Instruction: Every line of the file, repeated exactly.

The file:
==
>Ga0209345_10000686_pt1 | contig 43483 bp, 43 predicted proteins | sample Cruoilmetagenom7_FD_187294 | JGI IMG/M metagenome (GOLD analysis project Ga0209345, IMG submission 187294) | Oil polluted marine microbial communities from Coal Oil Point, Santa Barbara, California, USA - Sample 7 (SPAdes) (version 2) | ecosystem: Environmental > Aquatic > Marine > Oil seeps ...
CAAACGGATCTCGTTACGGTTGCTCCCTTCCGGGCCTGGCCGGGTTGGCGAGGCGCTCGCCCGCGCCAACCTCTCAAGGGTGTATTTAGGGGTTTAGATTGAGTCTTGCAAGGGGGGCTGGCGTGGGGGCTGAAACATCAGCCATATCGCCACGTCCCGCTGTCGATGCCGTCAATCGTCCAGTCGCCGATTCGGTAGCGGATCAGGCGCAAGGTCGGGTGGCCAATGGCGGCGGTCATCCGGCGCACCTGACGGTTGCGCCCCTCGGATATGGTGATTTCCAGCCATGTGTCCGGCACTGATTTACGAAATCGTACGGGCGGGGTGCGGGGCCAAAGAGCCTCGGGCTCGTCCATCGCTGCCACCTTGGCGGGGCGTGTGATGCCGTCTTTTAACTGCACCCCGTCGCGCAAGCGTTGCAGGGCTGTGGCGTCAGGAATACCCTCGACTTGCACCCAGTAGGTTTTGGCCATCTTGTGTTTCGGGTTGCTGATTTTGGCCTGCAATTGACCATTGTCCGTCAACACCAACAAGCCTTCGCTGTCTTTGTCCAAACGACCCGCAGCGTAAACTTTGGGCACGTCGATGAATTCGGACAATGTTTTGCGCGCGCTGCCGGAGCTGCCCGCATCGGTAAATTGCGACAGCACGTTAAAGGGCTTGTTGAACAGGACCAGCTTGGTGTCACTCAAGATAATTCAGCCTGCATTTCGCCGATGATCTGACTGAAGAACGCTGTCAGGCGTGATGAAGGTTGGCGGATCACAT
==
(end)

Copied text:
>Ga0209345_10000686_pt1 | contig 43483 bp, 43 predicted proteins | sample Cruoilmetagenom7_FD_187294 | JGI IMG/M metagenome (GOLD analysis project Ga0209345, IMG submission 187294) | Oil polluted marine microbial communities from Coal Oil Point, Santa Barbara, California, USA - Sample 7 (SPAdes) (version 2) | ecosystem: Environmental > Aquatic > Marine > Oil seeps ...
CAAACGGATCTCGTTACGGTTGCTCCCTTCCGGGCCTGGCCGGGTTGGCGAGGCGCTCGCCCGCGCCAACCTCTCAAGGGTGTATTTAGGGGTTTAGATTGAGTCTTGCAAGGGGGGCTGGCGTGGGGGCTGAAACATCAGCCATATCGCCACGTCCCGCTGTCGATGCCGTCAATCGTCCAGTCGCCGATTCGGTAGCGGATCAGGCGCAAGGTCGGGTGGCCAATGGCGGCGGTCATCCGGCGCACCTGACGGTTGCGCCCCTCGGATATGGTGATTTCCAGCCATGTGTCCGGCACTGATTTACGAAATCGTACGGGCGGGGTGCGGGGCCAAAGAGCCTCGGGCTCGTCCATCGCTGCCACCTTGGCGGGGCGTGTGATGCCGTCTTTTAACTGCACCCCGTCGCGCAAGCGTTGCAGGGCTGTGGCGTCAGGAATACCCTCGACTTGCACCCAGTAGGTTTTGGCCATCTTGTGTTTCGGGTTGCTGATTTTGGCCTGCAATTGACCATTGTCCGTCAACACCAACAAGCCTTCGCTGTCTTTGTCCAAACGACCCGCAGCGTAAACTTTGGGCACGTCGATGAATTCGGACAATGTTTTGCGCGCGCTGCCGGAGCTGCCCGCATCGGTAAATTGCGACAGCACGTTAAAGGGCTTGTTGAACAGGACCAGCTTGGTGTCACTCAAGATAATTCAGCCTGCATTTCGCCGATGATCTGACTGAAGAACGCTGTCAGGCGTGATGAAGGTTGGCGGATCACAT